Healthcare for Angelina Jolie -- and everyone else [Blowback]

Angelina Jolie, seen here at the Academy Awards in February, announced in a New York Times op-ed article that she had undergone a preventive double mastectomy.
(Chris Pizzello / Associated Press)

We applaud Times columnist Robin Abcarian for shining the light on the inequities in our healthcare system in response to Angelina Jolie’s recent announcement about her prophylactic mastectomy. When Jolie made her medical decision, she had at her disposal the resources to pay for the procedures and the best doctors; not everyone has the same ability.

At the Cancer Legal Resource Center (CLRC), our attorneys hear from individuals who experience great difficulty undergoing the same procedures as Jolie because they fear discrimination based on the results of genetic tests, and because their insurance won’t cover the care they need. Until these barriers are removed, many women of more modest means than an A-list actress will remain unable to take control of their medical decisions.

Thankfully, women can take several steps to have the BRCA test (which Jolie underwent to determine her genetic predisposition to breast cancer) and other preventive treatments. Abcarian notes the barriers to care for many women; her observations are on point, but we want to highlight some of the legal protections and procedures in place.


Undergoing genetic counseling, genetic testing, preventive surgery and more frequent screenings can be prohibitively expensive. Abcarian points out that BRCA testing may cost a woman more than $3,000 in some cases, a situation that will not change unless the U.S. Supreme Court decides to revoke the test manufacturer’s patent in a case under consideration.

The good news is that insurance companies are increasingly covering services such as BRCA testing, as genetics is converging with regular medical treatment. Under the federal healthcare reform law, certain insurance companies must cover genetic counseling and testing for BRCA at no additional cost to the patient. This provision is limited to private insurance policies established after March 23, 2010, and to women with certain risk factors. Those covered by plans created before that date are out of luck: They probably have to pay out of pocket to cover all or most of the test’s cost.

Women who want to undergo screenings or preventive surgery like Jolie need first to contact their insurance companies to see if their policies cover these services. Without insurance, very few of us can afford this treatment, so to women who are denied coverage, we advise: appeal, appeal, appeal.

Women who contacted the CLRC generally received positive results by arguing that the preventive procedures were medically necessary, a position their doctors supported in writing. Women in California who face repeated denials can appeal to the state’s Department of Managed Health Care, the Department of Insurance or the company’s contracted independent appeals group. In these cases, an independent group of experts reviews the case and makes a decision that is binding on the insurance company.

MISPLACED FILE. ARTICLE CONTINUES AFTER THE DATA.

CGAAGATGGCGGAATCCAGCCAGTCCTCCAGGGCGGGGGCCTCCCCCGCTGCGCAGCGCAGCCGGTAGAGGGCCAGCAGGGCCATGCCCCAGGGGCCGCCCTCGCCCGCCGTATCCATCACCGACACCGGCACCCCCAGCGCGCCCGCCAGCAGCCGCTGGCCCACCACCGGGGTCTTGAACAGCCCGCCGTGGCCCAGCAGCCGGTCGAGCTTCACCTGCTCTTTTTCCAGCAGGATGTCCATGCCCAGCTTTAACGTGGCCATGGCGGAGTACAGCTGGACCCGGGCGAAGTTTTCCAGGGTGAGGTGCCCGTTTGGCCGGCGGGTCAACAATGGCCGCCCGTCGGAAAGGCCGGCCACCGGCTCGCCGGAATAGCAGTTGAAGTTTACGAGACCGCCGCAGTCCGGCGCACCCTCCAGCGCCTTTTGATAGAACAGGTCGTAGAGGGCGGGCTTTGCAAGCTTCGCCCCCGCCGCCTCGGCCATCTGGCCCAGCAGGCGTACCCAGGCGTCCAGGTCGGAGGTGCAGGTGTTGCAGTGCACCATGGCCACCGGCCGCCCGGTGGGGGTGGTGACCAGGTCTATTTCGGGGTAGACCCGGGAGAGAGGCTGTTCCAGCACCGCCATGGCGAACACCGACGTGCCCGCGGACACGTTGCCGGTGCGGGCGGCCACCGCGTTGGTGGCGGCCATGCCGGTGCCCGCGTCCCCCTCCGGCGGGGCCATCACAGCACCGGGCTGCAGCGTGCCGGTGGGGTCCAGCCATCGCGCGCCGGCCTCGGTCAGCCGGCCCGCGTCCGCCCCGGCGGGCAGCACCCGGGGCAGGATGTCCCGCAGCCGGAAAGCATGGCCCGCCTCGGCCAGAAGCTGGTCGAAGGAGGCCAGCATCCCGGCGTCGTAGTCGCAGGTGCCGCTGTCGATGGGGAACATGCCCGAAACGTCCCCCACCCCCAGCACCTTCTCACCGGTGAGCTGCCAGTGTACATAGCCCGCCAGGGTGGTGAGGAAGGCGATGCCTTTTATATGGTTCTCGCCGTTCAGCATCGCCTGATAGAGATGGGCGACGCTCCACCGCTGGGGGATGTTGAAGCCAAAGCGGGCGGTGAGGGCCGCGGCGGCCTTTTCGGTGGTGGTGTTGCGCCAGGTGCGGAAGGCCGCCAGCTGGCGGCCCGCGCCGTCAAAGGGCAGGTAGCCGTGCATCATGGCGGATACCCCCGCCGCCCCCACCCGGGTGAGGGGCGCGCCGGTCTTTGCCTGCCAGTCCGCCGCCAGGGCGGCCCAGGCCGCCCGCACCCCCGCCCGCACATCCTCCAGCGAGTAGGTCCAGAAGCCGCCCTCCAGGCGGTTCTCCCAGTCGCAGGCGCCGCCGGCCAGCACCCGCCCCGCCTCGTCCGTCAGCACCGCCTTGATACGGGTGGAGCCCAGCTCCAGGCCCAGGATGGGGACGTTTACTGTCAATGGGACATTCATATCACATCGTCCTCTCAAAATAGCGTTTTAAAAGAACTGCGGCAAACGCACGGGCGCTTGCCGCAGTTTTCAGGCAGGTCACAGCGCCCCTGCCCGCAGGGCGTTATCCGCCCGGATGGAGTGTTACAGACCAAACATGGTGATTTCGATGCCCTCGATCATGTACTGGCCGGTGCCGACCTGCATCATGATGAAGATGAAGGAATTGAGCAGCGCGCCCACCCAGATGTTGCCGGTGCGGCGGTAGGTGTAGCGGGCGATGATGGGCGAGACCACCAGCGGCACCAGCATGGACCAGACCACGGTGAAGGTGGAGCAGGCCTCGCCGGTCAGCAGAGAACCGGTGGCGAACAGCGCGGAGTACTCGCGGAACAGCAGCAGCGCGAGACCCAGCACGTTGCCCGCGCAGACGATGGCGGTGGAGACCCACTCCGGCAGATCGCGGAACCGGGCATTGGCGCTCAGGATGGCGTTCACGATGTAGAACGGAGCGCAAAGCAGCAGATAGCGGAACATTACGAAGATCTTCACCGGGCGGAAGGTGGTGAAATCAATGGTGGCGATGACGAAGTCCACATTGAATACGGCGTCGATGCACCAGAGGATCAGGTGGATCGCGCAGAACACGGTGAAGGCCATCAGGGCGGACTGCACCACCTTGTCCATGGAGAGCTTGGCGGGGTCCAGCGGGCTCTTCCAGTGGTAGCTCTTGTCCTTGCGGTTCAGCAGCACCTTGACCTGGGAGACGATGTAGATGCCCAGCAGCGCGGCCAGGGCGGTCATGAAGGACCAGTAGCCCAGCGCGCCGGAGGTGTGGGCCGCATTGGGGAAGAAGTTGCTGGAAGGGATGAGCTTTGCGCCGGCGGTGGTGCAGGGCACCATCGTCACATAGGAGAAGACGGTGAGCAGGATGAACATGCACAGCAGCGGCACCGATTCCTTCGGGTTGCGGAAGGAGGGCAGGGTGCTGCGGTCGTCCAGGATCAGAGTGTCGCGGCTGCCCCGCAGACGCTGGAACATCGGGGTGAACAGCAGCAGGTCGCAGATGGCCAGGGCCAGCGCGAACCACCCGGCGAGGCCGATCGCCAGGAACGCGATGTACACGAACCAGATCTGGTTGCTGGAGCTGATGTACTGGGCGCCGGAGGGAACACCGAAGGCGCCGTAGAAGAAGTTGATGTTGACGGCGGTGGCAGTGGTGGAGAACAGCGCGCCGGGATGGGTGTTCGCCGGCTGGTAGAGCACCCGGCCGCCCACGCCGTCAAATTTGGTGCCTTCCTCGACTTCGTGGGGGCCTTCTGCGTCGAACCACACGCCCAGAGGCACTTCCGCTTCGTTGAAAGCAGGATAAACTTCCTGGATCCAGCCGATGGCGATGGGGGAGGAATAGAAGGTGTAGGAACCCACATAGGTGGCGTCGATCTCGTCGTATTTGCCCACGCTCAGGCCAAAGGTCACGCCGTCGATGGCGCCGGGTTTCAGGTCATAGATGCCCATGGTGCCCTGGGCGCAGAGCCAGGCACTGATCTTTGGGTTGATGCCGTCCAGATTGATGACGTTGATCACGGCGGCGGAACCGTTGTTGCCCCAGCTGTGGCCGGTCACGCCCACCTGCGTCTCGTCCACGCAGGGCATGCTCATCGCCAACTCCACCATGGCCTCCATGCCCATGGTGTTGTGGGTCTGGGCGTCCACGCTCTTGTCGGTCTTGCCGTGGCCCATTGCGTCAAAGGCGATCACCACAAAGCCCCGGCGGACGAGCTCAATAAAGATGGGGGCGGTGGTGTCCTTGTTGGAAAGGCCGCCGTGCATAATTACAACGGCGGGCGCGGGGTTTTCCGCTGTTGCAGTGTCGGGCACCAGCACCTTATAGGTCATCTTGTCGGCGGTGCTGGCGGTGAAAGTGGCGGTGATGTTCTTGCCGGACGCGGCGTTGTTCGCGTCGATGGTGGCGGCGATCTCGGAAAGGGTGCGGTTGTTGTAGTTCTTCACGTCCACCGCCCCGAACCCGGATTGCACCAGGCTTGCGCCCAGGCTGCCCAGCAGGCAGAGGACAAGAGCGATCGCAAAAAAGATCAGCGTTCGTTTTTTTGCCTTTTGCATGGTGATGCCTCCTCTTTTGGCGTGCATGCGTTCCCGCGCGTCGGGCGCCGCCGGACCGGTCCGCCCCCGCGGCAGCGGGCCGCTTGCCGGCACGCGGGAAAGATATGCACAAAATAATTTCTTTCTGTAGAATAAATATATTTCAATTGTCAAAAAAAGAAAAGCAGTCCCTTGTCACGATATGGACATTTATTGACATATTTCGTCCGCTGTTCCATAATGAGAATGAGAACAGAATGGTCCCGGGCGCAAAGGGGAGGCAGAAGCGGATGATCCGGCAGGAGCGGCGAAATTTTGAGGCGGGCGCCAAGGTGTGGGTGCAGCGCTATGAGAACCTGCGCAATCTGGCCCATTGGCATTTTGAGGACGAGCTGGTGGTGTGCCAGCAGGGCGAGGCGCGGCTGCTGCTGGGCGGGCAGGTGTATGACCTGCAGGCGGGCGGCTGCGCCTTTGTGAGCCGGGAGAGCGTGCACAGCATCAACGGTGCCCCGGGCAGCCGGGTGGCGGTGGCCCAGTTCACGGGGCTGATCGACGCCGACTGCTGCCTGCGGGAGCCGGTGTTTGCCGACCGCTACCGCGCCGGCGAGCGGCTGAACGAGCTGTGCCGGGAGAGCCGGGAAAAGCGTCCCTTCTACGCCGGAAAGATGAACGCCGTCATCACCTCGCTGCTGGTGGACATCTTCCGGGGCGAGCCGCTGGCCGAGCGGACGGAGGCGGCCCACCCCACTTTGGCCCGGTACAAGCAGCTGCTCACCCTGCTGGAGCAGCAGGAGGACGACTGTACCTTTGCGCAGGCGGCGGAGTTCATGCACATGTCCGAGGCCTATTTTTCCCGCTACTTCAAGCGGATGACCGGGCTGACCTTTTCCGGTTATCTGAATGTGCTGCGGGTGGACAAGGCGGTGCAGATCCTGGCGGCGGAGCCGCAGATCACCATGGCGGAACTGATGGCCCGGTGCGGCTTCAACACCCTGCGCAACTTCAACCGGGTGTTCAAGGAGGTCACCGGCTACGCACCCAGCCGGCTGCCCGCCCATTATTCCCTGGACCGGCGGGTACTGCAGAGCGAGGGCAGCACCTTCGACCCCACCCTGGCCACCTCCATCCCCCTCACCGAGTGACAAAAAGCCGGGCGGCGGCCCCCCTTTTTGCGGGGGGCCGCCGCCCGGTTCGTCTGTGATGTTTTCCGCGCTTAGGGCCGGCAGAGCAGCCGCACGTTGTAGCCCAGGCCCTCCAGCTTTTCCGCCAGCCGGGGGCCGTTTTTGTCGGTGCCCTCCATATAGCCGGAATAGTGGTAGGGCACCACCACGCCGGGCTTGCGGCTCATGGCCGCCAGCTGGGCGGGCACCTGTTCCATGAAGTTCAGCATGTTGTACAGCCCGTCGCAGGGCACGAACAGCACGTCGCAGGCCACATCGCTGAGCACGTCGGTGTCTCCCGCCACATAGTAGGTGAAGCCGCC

If an insurance company covers a mastectomy, whether preventive or to treat an already diagnosed cancer, it must also cover the costs of the reconstructive surgery, which Jolie also underwent. Women should be aware, however, that their choice in plastic surgeon will be limited by their insurance network. In rare cases, women may be able to go out of network if they can demonstrate medical necessity.

Public programs can also help. Through Medi-Cal and Medicare, some women can get BRCA testing, but only if they meet very explicit family history guidelines. Preventive surgeries are much more difficult to get covered: Medicare won’t cover them at all, and getting Medi-Cal to pay for a procedure often requires a long fight. But if a woman and her doctor think this is the best route, this is a battle worth fighting.


Concerns about genetic discrimination can also be a barrier to BRCA testing. Some women worry that they or their children will be uninsurable if the results show they are likely to get cancer. Fortunately, the laws in this area are catching up. Increased protections such as the Genetic Information Nondiscrimination Act (GINA) and Cal-GINA in California have helped to shield individuals from insurance and employment discrimination and to protect people’s privacy.

Legal and insurance barriers should not prevent a woman from being able to make her own medical decisions. As Abcarian so aptly noted, these lingering barriers must be lifted. Women can overcome many of them by appealing any denied claims and fighting back against genetic discrimination. Ultimately, like Jolie, many more people will be able to say, “This was ‘My Medical Choice.’ ”


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The Cancer Legal Resource Center is a joint program of the Disability Rights Legal Center and Loyola Law School Los Angeles. Anya Prince is a genetic rights staff attorney at the CLRC. Jen Flory is director of the CLRC. For more information visit

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